28 Feb 2023 – Jason Breach Demo

 In Online Demos


Following our international trip last month February saw thirty four members going no further than Devon to the workshop of Jason Breach, a woodturner who combines woodworking skills with innovative design.

For this demonstration Jason had elected to make a pagoda box. He had prepared a 90mm square, 125mm long, piece of Ash and turned a spigot on each end. He had then cut the wood on a bandsaw using a ratio of 3/5ths for the box and 2/5ths for the lid. Using the bandsaw gives a neater cut than a parting tool and maintains the integrity of the square edges.

The lid was mounted on the lathe and the process of shaping the inside and hollowing commenced. The wood was hand sanded through the grits and Jason described his method of sanding that would ensure his hands were kept well away from the sharp corners. Once he was satisfied with the overall shape he then formed a recess on the inside edge of the lid that would accommodate the corresponding lip on the box itself. Sanding sealer was applied followed by a coat of Microcrystalline wax. The inside of the lid now complete it was removed from the lathe and put to one side so that work on the box itself could begin.

The first job was to determine where the square of the base would merge into the cylinder of the box and then to turn the required length from square to round. This gave us the rough shape and dimension of the box so Jason then set about forming the lip that would engage with the box top. This required some very precise work and much stopping of the lathe in order to check the fit of the lid so that it was a tight fit. That achieved, the next job was to shape the outside of the box, a concave curve narrowing to the top but flaring out to meet the squareness at the bottom.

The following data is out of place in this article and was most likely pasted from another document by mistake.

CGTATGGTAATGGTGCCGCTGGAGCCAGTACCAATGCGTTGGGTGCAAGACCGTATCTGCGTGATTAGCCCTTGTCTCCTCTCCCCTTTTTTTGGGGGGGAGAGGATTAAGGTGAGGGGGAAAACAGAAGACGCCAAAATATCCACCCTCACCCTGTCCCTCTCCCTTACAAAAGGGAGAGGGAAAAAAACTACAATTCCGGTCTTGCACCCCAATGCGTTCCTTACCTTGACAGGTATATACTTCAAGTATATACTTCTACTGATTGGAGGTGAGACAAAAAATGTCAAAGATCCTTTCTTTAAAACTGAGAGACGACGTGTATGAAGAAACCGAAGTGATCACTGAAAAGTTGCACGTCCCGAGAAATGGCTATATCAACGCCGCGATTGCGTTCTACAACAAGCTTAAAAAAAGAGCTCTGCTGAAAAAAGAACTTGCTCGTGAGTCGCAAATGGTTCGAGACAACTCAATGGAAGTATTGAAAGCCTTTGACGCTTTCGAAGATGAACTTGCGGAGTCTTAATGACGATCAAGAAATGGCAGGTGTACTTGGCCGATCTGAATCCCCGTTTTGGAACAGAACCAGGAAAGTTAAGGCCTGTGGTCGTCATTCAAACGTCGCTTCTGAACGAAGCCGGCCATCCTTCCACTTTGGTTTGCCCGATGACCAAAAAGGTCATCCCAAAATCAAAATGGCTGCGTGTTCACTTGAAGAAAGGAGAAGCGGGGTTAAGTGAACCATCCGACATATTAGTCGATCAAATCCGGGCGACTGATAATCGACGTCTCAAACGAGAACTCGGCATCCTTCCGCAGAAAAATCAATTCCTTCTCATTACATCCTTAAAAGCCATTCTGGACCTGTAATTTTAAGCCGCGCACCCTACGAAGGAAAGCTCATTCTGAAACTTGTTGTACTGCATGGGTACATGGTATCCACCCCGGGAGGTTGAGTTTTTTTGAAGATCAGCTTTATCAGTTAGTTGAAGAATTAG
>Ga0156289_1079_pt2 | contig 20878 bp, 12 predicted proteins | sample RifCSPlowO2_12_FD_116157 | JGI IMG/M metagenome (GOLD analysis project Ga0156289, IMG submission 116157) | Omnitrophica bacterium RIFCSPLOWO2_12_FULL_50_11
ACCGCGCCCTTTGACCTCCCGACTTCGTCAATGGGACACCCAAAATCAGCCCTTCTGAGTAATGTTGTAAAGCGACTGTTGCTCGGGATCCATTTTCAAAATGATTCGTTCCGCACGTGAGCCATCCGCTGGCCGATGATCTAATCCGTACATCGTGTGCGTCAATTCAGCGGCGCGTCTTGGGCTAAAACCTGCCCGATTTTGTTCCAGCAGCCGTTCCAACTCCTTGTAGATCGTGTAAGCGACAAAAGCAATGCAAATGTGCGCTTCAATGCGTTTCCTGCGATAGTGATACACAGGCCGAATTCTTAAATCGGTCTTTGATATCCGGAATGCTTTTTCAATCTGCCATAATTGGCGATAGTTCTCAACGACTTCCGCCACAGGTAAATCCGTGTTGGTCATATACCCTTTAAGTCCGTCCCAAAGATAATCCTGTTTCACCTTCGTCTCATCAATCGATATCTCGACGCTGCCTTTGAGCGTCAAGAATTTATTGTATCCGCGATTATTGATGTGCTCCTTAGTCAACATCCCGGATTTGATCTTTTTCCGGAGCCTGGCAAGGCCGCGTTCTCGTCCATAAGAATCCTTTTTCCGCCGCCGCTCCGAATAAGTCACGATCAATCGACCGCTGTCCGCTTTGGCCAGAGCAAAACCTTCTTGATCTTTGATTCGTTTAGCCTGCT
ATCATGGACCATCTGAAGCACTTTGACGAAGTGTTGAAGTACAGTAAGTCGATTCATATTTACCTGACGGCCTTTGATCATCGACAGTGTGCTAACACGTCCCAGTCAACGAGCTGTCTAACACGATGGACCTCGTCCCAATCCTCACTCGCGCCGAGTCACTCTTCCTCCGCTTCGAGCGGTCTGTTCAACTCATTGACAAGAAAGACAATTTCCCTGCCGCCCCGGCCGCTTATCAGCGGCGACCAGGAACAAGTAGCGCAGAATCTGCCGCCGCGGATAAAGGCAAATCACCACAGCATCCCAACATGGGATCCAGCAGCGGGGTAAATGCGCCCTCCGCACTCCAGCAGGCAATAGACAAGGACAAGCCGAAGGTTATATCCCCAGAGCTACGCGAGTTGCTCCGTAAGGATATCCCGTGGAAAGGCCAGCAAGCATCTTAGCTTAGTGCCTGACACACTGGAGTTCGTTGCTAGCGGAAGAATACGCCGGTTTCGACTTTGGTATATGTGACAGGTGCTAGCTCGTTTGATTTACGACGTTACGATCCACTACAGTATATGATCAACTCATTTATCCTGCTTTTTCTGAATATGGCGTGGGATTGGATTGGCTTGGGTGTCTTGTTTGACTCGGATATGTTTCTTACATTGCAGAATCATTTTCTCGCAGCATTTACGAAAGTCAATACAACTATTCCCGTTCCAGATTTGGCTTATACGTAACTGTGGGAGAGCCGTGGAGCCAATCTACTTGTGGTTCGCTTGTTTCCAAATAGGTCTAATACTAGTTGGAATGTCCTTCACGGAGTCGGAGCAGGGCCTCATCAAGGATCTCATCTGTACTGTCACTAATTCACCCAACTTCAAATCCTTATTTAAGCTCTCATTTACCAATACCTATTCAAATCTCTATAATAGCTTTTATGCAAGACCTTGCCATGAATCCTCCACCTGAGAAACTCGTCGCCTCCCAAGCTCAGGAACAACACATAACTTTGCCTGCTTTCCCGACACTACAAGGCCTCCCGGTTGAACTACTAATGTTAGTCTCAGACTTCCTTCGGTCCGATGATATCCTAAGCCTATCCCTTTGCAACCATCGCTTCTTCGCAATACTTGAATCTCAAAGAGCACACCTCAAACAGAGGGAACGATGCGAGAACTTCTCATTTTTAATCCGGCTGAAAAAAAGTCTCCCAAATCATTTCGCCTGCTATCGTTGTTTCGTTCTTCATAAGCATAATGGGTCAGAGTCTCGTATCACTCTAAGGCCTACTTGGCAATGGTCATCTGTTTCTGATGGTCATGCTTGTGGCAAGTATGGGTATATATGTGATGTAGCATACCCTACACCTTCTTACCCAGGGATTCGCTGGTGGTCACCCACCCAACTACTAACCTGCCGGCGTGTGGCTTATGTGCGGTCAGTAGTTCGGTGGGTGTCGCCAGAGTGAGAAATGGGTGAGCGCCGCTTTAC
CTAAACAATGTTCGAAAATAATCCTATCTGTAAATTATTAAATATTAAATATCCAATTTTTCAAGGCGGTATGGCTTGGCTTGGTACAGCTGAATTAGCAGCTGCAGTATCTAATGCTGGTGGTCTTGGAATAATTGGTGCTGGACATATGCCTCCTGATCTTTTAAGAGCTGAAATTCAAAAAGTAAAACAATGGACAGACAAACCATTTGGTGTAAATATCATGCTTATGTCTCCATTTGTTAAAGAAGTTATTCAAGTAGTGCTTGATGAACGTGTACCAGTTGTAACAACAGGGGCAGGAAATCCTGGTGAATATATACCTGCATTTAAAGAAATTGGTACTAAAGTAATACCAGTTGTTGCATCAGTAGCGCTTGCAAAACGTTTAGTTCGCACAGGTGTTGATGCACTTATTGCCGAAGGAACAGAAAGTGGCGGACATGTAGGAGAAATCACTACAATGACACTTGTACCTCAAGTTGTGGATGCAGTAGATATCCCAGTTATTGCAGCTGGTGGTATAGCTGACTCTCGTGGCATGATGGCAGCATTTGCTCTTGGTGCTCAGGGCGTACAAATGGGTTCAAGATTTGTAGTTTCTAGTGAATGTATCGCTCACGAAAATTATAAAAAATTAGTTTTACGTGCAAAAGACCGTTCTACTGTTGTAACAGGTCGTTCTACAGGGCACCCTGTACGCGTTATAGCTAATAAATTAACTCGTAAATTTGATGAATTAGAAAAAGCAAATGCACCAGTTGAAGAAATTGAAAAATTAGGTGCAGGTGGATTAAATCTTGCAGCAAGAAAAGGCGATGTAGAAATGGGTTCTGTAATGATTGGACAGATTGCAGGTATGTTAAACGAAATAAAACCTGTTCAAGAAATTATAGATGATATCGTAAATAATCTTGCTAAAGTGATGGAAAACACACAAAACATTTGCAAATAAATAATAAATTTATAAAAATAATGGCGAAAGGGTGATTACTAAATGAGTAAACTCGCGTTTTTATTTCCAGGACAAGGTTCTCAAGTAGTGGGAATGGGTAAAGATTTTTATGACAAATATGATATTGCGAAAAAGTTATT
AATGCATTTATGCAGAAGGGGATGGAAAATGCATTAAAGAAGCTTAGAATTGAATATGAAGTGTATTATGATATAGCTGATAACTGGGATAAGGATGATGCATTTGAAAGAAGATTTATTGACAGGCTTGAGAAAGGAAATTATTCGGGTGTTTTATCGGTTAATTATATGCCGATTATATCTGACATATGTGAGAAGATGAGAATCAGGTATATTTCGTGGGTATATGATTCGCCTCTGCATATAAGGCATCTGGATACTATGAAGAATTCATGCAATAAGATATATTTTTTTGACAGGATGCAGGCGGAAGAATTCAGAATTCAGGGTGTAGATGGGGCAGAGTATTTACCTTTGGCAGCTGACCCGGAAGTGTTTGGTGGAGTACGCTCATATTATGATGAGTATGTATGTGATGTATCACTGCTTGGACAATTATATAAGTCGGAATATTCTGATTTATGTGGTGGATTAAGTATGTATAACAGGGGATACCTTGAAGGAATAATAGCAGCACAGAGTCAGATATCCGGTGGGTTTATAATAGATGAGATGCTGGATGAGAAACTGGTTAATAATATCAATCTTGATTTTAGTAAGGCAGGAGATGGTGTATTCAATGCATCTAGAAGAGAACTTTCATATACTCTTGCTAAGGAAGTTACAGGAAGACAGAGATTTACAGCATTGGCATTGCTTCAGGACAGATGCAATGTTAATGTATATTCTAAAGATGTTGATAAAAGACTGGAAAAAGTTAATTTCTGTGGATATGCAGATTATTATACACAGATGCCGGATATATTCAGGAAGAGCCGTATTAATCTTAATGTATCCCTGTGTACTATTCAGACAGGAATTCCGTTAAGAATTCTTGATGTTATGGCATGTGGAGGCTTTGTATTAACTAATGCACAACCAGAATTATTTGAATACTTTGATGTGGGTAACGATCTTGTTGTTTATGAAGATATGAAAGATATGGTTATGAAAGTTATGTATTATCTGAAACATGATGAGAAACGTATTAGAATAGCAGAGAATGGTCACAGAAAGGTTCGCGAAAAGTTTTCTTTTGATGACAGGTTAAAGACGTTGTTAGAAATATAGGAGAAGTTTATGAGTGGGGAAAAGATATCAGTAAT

Now back to the lid which was pushed onto the body of the box which acted as a jam chuck. The bulk of the wood was removed as a flowing curve was formed merging into the square rim, the depth of which was made suitably thin. As part of this process the original spigot had obviously been removed but Jason had shaped the lid such that there was a finial remaining. At this point, using a small Ashley Isles beading tool he then created six beads on the finial reducing in diameter towards the top, delicate work but made to look easy. The final cuts were made to finesse the shape and the lid was complete.

The lid was removed and it was time to hollow out the box. Jason decided how deep the box needed to be and drilled a hole with his spindle gouge to the correct depth. Then, using a combination of gouge and scraper he hollowed out the box which was then sanded inside and out. The lid was repositioned onto the box and it was also sanded. Some sanding with the lathe stopped was necessary in order to achieve the desired finish. Sanding sealer was applied to the lid and both the outside and inside of the box followed by a coat of wax to the inside of the box.

Jason now placed a jam chuck into the lathe and resized it so that the top of the box could be fitted into it thereby allowing the bottom of the box to be finished. The four straight edges of the base were shaped ,effectively creating four feet; the spigot was removed and detail was introduced in its place comprising a bead and a central tiny “finial”. The base was sanded and sanding sealer applied.

The turning of the box was now complete but there was still some sanding to do on the square sides of both box and lid. A board with different grades of abrasive was put onto the lathe bed and each of the four sides were lightly sanded. Any sharp edges were removed by light hand sanding.

All that was left to do was the final polishing of the outside of both box and lid which was done on the buffing wheel and the box was complete.